I went across the street to the old Johnston place.
After nosing around a bit, I found Sally in the back yard, up on a ladder. The boy was at the bottom, holding it steady.
“Oh, hi, Mr. Bingham,” she called down.
The boy eyed me with a fearful look, but held his ground.
“Don’t worry, boy,” I said, friendly like, “Your ma’s a friend o’ mine.”
I spit in the grass, and wiped the rest off my chin.
I sat down in the grass a while and watched her work. The day was nearing noon and the sun was piercingly bright. Her shirt was starting to show sweat. Even from where I was, I could see a trickle make its way from her temple to her jaw.
An hour went by. I wondered why she chose this hot day to paint, and I asked her.
Sally gave a short laugh, though she sounded a little out of breath.
“It’s hard to predict a cool summer day,” she smiled, and winked at her son.
“Especially in the city,” she murmured under her breath.
By now she had the top half painted, and no longer needed the ladder. The boy took up another brush, and they worked together to finish the back of the house.
I began to feel restless. She looked so tired and hot.
“Never liked the color yellow,” I commented.
“Mr. Bingham,” she replied, “would you go inside and grab two pops for us, please?”
“Grab one for yourself, too,” she added.
Never one to waste time, I walked through her back door. It was warmer inside the house than it was outside. I nearly suffocated looking around. I’d been in there just once before, two owners back. Something was different now, though. The whole of the rooms I investigated had been newly painted, the floors had been polished, and the woodwork stained. The rooms were furnished simply, certainly, but still felt very complete. I almost wished I could sit down, but there was still the upstairs to see.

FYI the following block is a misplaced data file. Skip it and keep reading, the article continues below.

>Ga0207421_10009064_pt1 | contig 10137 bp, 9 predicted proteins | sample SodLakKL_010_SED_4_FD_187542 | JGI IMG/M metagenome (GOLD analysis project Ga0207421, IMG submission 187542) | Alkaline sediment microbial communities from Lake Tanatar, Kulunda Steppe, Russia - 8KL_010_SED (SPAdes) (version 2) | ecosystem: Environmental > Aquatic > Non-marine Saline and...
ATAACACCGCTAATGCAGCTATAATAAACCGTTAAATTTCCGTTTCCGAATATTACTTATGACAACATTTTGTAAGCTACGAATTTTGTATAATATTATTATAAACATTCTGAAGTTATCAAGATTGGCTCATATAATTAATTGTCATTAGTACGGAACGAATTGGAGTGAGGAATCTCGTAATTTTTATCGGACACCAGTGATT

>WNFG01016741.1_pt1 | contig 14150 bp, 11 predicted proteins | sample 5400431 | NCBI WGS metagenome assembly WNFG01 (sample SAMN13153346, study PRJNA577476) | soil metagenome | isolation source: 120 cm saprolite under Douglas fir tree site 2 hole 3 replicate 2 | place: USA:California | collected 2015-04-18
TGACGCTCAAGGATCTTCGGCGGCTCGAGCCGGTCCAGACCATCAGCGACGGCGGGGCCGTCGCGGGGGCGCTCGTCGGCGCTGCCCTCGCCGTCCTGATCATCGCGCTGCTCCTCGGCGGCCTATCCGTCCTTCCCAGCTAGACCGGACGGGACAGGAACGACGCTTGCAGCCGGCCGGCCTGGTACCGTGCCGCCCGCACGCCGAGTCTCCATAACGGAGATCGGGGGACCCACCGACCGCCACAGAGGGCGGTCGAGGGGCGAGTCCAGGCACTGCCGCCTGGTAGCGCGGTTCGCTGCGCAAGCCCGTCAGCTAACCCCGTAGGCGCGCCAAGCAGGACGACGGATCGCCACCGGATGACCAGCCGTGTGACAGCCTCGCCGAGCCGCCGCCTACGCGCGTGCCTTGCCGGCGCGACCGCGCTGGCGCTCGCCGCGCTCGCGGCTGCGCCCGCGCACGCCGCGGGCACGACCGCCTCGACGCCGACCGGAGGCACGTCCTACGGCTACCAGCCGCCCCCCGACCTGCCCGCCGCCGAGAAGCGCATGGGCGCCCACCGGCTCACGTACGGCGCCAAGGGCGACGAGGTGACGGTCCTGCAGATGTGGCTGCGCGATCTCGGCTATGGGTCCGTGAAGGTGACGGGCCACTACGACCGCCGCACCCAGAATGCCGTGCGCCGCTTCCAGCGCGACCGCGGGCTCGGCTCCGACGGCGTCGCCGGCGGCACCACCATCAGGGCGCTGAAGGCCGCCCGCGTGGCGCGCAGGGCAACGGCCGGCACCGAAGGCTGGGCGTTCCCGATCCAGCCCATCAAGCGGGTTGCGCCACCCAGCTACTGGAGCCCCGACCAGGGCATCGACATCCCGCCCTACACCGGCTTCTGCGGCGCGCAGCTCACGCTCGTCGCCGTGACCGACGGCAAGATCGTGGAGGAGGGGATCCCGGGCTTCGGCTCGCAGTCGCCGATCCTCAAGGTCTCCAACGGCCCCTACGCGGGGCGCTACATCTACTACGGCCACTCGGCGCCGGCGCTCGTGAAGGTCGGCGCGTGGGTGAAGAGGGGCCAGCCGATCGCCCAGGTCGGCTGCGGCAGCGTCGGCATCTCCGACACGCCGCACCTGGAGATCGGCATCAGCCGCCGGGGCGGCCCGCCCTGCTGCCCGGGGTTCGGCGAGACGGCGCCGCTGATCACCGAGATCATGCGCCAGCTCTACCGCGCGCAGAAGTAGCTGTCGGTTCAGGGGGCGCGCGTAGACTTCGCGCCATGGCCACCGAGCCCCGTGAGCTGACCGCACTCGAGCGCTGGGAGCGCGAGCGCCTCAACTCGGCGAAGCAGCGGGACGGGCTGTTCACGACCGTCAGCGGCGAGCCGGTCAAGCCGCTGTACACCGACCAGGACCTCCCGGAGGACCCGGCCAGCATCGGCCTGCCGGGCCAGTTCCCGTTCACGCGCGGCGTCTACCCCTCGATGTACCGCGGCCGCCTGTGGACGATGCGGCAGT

I hurried up and looked in three bedrooms. They showed the same attention to cleanliness and neatness that the downstairs did. One room held a small desk, a wooden chair, a stuffed chair with a braided rug in front of it, and two large bookcases full of books. The other two obviously belonged to the boy and his mother. On a small table by the bed in each room were two pictures of two different men. One was quite handsome and looked as though the outdoors was his friend. I couldn’t tell much about the other one.
I went down to the kitchen again and poked my head into the refrigerator. It felt so good that I stood there for awhile to cool down. I pulled out three of those generic brand sodas and took them outside.
The boy came over to me and took two of them. He handed the first to his mother, and then opened one for himself.
I love the sound a soda can makes when it’s opened. The snap is so definite, so deliberate, so . . . so . . . confident. That’s it. It makes me feel confident when I open a soda can. I took a long swig. The biting coolness made its way straight to my gut.
I lay down in the grass, looked at the sky with barely a cloud crossing its expanse, closed my eyes and fell asleep. I snoozed off and on through the day, monitoring their progress as well as I could.
to be continued . . .